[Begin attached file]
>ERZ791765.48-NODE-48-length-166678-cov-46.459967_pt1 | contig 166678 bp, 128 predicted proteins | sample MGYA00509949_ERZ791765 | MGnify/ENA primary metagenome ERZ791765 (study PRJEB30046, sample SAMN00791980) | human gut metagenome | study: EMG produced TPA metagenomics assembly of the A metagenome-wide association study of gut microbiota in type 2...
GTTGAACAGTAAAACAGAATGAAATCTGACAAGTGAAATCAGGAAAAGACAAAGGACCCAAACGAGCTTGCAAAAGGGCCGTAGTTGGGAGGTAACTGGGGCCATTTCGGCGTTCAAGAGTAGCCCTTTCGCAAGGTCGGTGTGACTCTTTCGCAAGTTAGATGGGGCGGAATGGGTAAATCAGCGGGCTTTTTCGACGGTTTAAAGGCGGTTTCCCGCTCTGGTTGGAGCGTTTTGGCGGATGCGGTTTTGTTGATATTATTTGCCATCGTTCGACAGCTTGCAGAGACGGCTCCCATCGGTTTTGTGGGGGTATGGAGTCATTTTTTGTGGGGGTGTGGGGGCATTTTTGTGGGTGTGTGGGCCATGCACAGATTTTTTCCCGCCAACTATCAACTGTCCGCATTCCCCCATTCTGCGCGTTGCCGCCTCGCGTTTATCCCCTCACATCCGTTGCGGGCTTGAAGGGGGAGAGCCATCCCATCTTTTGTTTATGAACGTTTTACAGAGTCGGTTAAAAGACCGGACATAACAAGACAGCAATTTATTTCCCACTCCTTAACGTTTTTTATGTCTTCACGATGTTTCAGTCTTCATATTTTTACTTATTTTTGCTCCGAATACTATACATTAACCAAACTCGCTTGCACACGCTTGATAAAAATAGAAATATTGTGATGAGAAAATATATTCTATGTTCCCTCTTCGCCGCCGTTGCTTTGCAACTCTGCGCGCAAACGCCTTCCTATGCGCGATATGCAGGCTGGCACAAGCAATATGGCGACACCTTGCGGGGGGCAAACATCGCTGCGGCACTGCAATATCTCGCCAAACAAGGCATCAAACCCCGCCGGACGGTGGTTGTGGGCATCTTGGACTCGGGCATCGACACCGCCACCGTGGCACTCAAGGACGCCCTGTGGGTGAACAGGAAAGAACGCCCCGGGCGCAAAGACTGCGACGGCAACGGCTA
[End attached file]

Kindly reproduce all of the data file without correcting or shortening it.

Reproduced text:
>ERZ791765.48-NODE-48-length-166678-cov-46.459967_pt1 | contig 166678 bp, 128 predicted proteins | sample MGYA00509949_ERZ791765 | MGnify/ENA primary metagenome ERZ791765 (study PRJEB30046, sample SAMN00791980) | human gut metagenome | study: EMG produced TPA metagenomics assembly of the A metagenome-wide association study of gut microbiota in type 2...
GTTGAACAGTAAAACAGAATGAAATCTGACAAGTGAAATCAGGAAAAGACAAAGGACCCAAACGAGCTTGCAAAAGGGCCGTAGTTGGGAGGTAACTGGGGCCATTTCGGCGTTCAAGAGTAGCCCTTTCGCAAGGTCGGTGTGACTCTTTCGCAAGTTAGATGGGGCGGAATGGGTAAATCAGCGGGCTTTTTCGACGGTTTAAAGGCGGTTTCCCGCTCTGGTTGGAGCGTTTTGGCGGATGCGGTTTTGTTGATATTATTTGCCATCGTTCGACAGCTTGCAGAGACGGCTCCCATCGGTTTTGTGGGGGTATGGAGTCATTTTTTGTGGGGGTGTGGGGGCATTTTTGTGGGTGTGTGGGCCATGCACAGATTTTTTCCCGCCAACTATCAACTGTCCGCATTCCCCCATTCTGCGCGTTGCCGCCTCGCGTTTATCCCCTCACATCCGTTGCGGGCTTGAAGGGGGAGAGCCATCCCATCTTTTGTTTATGAACGTTTTACAGAGTCGGTTAAAAGACCGGACATAACAAGACAGCAATTTATTTCCCACTCCTTAACGTTTTTTATGTCTTCACGATGTTTCAGTCTTCATATTTTTACTTATTTTTGCTCCGAATACTATACATTAACCAAACTCGCTTGCACACGCTTGATAAAAATAGAAATATTGTGATGAGAAAATATATTCTATGTTCCCTCTTCGCCGCCGTTGCTTTGCAACTCTGCGCGCAAACGCCTTCCTATGCGCGATATGCAGGCTGGCACAAGCAATATGGCGACACCTTGCGGGGGGCAAACATCGCTGCGGCACTGCAATATCTCGCCAAACAAGGCATCAAACCCCGCCGGACGGTGGTTGTGGGCATCTTGGACTCGGGCATCGACACCGCCACCGTGGCACTCAAGGACGCCCTGTGGGTGAACAGGAAAGAACGCCCCGGGCGCAAAGACTGCGACGGCAACGGCTA